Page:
When I started in this industry there were aviation dynasties. Entire families would be employed in aviation as pilots, flight attendants, mechanics or agents. An aviation career was something people aspired to their entire childhood, as I did. Now I know of NO ONE who encourages their children to enter the airline industry.
From our perspective, it is clear that the current state of the management/ labor negotiation process is broken. Negotiations drag out for years in stagnation with little clarity for those of us who have spent our entire lives training to be on the front lines of safety for the American flying public. We aren’t asking for special privileges, but for a level playing field inside the NMB negotiating process. There is not a balance in the negotiating process and the state of the airline piloting profession is proof.
I would respectfully urge members of this subcommittee to work with other relevant committees to promote better balance between airline management and airline employees, especially in the area of creating an environment for efficient and effective negotiations inside the National Mediation Board process, thereby eliminating years of negotiating stagnation. I believe the reforms being considered by the House Judiciary committee can lead to more cooperation and less confrontation. This in turn would certainly help to rebuild an environment that will allow us to concentrate on the safety of the traveling public.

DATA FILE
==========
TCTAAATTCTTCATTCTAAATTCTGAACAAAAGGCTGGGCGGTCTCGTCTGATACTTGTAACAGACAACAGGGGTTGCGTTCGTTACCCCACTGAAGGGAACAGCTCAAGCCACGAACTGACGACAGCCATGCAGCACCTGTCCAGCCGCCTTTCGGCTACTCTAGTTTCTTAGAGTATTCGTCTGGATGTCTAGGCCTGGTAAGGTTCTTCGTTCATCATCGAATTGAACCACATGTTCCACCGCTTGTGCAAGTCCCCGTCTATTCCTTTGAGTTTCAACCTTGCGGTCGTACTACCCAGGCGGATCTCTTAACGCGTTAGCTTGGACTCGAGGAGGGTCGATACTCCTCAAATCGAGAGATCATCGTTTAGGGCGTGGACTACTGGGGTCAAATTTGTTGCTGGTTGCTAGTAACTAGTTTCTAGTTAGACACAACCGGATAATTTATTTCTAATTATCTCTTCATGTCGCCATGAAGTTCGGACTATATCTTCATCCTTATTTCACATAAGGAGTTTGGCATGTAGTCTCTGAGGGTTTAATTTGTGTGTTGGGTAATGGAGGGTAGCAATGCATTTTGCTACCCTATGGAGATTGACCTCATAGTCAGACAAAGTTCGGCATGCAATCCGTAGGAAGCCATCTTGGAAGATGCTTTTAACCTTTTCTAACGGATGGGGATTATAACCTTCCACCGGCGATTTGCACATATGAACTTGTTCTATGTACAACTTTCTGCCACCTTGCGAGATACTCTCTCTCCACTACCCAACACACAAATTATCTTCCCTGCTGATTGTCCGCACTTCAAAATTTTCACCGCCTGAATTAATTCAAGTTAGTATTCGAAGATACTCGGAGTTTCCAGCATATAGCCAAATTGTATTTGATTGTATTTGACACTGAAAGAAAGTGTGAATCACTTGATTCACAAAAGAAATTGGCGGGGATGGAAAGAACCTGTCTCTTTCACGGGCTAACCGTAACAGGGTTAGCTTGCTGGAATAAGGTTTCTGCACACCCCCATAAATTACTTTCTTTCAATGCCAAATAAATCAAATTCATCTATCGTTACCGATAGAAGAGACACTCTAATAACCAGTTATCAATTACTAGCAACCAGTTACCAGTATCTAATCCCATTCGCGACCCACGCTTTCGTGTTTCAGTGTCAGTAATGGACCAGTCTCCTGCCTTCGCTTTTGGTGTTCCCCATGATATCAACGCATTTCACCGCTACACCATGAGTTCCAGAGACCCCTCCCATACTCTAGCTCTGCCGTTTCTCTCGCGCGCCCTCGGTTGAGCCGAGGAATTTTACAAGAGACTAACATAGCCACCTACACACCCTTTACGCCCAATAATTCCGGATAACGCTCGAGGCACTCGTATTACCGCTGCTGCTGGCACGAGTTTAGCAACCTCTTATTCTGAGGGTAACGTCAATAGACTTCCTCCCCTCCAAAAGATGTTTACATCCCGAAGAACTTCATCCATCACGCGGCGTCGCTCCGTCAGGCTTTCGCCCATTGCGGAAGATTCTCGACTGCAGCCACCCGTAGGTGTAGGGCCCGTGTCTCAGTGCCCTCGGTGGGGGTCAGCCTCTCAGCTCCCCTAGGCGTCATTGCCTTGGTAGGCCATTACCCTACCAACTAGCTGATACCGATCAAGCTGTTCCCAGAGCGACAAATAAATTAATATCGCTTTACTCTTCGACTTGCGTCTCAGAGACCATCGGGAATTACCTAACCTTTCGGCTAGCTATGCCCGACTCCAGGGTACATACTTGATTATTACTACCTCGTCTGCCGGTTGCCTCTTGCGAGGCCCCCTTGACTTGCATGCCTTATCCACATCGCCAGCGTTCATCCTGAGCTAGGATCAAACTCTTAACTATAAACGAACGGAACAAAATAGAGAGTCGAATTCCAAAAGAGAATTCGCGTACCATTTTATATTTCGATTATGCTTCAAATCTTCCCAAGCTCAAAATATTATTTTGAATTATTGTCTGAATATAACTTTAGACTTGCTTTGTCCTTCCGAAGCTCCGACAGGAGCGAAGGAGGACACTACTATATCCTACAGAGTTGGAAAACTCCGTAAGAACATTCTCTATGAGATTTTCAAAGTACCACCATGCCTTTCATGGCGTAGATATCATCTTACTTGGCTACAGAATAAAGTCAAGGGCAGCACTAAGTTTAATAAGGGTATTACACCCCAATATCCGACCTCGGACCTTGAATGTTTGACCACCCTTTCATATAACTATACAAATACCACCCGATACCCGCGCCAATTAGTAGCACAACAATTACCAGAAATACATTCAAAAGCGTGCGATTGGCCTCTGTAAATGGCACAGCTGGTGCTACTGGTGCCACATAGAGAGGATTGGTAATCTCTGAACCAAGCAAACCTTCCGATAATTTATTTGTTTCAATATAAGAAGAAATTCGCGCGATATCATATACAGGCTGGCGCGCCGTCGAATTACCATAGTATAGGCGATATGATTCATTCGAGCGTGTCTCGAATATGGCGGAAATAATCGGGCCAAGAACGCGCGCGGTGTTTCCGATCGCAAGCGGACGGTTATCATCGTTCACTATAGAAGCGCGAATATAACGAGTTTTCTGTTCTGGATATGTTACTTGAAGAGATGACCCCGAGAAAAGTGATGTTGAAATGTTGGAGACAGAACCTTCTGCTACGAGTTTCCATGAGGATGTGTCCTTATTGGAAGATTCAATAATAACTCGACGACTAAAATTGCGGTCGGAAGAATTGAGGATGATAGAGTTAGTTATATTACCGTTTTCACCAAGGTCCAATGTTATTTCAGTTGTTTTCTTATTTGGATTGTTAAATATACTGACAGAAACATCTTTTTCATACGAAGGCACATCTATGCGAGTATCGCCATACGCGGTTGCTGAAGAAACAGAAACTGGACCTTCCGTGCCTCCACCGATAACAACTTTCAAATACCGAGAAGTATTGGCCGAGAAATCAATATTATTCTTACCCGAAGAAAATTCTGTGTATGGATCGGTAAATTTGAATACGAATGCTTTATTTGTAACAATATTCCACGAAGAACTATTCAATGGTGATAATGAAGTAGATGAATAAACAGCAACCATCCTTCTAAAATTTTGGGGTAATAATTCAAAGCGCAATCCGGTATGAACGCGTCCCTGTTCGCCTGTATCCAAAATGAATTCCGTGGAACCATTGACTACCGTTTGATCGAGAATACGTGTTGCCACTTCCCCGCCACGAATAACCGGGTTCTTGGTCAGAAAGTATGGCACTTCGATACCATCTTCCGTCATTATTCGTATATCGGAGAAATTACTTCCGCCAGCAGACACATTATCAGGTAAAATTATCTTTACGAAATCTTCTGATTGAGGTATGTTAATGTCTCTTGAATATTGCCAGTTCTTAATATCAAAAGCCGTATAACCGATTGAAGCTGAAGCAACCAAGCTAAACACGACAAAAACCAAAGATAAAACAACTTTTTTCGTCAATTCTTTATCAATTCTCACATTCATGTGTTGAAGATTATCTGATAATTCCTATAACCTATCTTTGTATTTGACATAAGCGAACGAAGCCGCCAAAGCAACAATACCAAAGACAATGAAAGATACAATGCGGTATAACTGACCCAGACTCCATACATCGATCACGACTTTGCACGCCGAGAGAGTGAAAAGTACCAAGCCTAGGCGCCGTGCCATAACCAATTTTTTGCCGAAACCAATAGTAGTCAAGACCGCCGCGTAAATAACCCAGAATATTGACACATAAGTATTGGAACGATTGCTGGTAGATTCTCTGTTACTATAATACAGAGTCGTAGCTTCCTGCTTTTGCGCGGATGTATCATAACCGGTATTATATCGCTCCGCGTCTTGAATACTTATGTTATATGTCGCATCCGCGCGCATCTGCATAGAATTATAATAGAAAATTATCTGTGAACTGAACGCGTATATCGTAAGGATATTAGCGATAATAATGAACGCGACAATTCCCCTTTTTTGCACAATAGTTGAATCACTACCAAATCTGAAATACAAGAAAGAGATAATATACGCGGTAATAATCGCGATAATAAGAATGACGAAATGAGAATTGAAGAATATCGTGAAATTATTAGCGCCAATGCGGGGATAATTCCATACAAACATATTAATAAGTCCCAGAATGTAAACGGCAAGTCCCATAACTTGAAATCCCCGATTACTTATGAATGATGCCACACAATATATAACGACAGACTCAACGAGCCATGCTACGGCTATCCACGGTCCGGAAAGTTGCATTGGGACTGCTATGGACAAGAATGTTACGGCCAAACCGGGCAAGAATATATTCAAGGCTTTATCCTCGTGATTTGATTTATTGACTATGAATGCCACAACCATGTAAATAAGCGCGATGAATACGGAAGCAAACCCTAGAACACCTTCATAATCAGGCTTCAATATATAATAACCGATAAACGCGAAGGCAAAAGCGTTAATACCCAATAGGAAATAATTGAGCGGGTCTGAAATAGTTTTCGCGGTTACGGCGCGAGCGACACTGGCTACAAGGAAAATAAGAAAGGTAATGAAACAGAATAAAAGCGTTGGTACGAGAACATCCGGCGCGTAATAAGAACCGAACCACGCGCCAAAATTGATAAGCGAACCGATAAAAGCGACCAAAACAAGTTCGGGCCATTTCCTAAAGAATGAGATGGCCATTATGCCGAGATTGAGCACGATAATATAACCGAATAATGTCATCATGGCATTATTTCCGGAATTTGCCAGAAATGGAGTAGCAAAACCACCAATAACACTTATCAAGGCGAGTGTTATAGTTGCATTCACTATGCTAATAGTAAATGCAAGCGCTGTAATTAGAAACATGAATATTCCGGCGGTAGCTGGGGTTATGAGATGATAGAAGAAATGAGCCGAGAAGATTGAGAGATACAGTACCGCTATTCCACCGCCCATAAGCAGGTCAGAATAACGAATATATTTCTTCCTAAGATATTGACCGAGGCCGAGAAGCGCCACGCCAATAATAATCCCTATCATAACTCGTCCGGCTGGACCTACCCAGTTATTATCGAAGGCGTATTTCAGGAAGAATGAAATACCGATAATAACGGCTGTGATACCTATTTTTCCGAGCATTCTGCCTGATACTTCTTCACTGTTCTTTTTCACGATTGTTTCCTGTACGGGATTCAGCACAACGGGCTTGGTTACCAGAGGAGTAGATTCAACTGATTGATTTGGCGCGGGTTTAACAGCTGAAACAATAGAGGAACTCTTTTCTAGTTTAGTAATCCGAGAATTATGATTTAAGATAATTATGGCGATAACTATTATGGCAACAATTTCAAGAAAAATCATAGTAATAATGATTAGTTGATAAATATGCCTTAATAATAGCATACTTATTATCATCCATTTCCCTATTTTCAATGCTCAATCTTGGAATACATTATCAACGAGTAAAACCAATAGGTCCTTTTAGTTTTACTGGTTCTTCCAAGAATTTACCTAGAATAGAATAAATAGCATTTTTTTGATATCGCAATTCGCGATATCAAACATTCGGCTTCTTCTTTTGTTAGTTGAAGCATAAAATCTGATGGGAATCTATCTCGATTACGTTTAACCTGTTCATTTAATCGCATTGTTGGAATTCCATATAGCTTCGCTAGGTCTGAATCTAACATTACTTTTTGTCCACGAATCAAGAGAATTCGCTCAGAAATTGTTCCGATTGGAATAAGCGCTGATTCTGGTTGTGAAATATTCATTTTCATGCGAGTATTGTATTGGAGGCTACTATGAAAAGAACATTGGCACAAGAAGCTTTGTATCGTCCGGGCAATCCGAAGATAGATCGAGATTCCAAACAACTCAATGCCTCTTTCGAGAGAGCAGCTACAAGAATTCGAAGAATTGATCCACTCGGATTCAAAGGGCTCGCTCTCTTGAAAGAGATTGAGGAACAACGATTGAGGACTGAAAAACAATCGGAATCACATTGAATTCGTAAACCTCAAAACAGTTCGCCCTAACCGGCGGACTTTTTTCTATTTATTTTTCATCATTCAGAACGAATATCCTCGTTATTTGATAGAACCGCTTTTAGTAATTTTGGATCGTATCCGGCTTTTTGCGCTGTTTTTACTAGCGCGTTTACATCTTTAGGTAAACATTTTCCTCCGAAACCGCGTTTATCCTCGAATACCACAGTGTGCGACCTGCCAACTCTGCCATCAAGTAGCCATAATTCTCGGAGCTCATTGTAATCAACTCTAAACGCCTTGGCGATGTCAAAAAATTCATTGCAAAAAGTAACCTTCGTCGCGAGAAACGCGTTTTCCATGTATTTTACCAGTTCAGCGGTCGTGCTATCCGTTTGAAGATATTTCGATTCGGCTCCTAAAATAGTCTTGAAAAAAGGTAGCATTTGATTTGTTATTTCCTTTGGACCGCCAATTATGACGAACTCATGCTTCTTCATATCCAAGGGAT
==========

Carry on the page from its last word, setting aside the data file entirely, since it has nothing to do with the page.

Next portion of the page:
Our colleagues in this industry have rallied around our incident. While Captain Sullenberger and I generally prefer to land at airports, we are proud that the Hudson River landing displayed what well trained, professional pilots and flight attendants can do when faced with tremendous adversity. We are all very gratified and moved that our colleagues in the flying industry have seen this incident as a positive reflection of themselves and our shared profession.
We must ensure that America’s proud aviation traditions of transporting our citizens with safety and security does not fall victim to the immense challenges we face. In this, Congress has a role to play. We hope that you will take seriously the challenges that aviation professional’s face by helping us to level the playing field, and working with us to protect the airline pilot profession.
We ask that congress be a partner to the men and woman who make up the professionals who move America every day, as well as the companies who employ us. Working together we can ensure that the flight crews of the future will be the best and the brightest, and will have the experience and training necessary to ensure safe air travel to each and every passenger they carry.